I don't like Python as a language, but it is very simple and allows you to teach statements/selection/iteration/variables etc without distractions.
Definitely not Haskell, unless it's in combination with one of the others. That will definitely put them off

Personally, I would choose these, assuming they're beginner
14 and younger: Scratch (very simple, fun, keeps their interest). Maybe Lua if you use it with Minetest
15 to 17: Python (still lightweight
18+: C and Haskell in combination (builds quite a nice understanding of underlying architecture and algorithms)

Regardless of language: I think you definitely should start without doing OO, to keep things simple
C++ is quite a bad language for beginners - it doesn't have C's simplicity
Java needs knowledge to be used well
 

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Re: Opinions Wanted - Lua A Good "Gateway" Language?

by Wuzzy » Mon Nov 21, 2016 22:27

I think the most important parts are willpower to learn, curiosity, time, access to Internet and computers. If those are given, it may not matter THAT much where you start. In the IT world, being able to learn things by yourself will definitely a huge plus.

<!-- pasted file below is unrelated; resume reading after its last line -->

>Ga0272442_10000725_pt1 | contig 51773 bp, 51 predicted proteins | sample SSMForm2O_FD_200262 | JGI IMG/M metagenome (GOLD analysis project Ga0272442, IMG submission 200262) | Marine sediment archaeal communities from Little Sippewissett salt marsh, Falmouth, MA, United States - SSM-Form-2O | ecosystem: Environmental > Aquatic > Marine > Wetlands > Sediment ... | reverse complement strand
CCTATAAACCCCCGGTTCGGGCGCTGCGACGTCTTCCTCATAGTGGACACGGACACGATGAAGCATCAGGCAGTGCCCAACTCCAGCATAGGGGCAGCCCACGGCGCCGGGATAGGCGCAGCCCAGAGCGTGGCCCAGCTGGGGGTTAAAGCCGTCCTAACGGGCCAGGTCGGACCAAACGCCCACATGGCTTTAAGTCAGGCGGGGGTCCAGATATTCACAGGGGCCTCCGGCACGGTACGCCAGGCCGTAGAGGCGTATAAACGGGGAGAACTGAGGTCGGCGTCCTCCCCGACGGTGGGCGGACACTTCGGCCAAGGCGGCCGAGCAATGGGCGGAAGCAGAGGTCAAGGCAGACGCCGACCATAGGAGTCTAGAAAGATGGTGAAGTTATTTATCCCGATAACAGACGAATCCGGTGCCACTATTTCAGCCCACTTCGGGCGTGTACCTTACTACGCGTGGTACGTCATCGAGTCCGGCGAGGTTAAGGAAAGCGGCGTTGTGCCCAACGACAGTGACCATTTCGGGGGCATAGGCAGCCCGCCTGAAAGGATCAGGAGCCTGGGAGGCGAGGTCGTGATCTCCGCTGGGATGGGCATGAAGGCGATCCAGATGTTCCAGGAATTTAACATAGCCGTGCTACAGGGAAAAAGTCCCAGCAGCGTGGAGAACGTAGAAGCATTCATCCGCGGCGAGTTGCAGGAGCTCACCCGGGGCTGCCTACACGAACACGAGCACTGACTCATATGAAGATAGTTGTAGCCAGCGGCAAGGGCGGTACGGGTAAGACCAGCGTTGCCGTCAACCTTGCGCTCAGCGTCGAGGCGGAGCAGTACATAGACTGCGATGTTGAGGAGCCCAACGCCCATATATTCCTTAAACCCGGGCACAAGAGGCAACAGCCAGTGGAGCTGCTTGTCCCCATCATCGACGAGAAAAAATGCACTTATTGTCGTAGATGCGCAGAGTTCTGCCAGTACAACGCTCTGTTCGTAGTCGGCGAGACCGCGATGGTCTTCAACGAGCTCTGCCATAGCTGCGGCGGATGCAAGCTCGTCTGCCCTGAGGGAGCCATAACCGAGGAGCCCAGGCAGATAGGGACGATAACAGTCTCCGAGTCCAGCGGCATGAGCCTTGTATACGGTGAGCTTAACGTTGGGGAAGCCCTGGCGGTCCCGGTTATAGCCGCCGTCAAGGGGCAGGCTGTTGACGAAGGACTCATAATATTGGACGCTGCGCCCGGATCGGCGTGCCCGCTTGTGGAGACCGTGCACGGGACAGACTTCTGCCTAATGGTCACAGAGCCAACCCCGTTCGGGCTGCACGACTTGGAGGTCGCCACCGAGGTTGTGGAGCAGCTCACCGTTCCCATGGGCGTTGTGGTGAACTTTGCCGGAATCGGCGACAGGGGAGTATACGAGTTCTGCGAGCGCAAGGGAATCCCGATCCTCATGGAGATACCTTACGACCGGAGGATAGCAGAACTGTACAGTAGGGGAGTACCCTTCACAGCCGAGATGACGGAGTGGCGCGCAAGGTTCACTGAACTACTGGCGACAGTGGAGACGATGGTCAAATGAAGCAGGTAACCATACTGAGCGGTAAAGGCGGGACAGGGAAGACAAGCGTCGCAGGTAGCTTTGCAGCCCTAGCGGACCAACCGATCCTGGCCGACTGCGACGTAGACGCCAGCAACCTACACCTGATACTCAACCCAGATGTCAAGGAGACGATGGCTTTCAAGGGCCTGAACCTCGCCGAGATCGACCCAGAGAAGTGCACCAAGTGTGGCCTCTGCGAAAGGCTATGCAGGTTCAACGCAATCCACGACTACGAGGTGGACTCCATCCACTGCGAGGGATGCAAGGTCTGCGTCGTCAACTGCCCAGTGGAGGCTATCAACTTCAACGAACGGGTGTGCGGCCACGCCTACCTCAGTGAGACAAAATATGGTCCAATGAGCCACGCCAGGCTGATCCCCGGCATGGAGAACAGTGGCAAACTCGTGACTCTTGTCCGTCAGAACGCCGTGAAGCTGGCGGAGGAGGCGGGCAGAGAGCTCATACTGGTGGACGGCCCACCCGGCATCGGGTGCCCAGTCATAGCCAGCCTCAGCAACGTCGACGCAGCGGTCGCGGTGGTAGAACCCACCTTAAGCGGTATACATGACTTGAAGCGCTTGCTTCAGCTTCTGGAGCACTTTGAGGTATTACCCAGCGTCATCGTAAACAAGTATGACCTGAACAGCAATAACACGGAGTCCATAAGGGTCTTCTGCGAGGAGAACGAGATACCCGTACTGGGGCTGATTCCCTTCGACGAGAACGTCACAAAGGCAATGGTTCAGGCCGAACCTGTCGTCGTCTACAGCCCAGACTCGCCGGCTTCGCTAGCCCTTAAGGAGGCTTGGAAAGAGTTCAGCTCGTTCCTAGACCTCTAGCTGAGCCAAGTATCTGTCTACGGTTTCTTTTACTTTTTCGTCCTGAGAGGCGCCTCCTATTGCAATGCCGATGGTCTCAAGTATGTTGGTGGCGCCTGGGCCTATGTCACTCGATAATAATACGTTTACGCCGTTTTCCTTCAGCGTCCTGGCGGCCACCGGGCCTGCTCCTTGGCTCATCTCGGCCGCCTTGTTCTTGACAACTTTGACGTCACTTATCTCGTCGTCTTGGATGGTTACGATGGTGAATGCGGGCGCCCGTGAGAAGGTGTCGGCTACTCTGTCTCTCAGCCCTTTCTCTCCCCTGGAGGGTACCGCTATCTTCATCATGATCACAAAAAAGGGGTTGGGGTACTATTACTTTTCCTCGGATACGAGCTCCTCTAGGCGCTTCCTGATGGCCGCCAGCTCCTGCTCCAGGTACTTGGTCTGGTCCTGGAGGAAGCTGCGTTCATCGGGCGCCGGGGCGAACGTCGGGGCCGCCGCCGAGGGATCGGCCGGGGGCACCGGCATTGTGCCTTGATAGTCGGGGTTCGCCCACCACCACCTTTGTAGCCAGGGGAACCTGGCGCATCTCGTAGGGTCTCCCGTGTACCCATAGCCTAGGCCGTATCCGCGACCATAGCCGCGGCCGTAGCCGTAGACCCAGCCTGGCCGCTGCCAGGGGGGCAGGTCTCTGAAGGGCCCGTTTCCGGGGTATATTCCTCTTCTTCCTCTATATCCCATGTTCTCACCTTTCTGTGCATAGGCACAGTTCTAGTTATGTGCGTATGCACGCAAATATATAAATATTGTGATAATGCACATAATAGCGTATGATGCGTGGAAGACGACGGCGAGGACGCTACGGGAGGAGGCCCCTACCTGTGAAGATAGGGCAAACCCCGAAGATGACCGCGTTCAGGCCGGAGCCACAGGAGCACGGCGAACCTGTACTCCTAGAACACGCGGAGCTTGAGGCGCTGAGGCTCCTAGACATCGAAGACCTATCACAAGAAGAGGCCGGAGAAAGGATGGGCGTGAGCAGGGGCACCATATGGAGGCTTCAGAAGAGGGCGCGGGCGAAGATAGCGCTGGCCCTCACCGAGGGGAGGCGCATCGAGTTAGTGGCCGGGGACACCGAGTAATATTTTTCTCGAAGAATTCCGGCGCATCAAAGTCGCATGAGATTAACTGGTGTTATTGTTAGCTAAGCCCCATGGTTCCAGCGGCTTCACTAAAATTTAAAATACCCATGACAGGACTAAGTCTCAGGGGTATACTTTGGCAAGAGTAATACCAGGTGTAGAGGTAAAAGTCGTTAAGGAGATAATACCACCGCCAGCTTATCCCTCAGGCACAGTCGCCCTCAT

To learners I want to say this: You do not need schools or similar institutions. As long you are motivated, have time, have access to Internet and a computer, you have pretty much everything you need to become a good programmer. In the Internet you will readily find many tutorials or references to the most known languages. I have learned pretty much all languages I know only from Internet tutorials.
But I also want to say that programming languages are not everything. There are many other best practices which are (mostly) independent of programming languages, such as using version control, writing useful comments, using design patterns, knowing the important algorithms, understanding algorithmic complexity, avoiding bloat, being able to use a debugger and whatnot. Programming is not just about writing code itself, but also how you organize it. I feel this part of programming is pretty much underestimated by many teachers, but I think this knowledge is important and valuable, especially in the long run.

Now for the languages themselves:

Short story
  • If you're serious about this and want a deeper understanding of programming early, start with Pascal and be prepared to go on with learning other programming languages later
  • Lua gets a “Better than okay” rating by me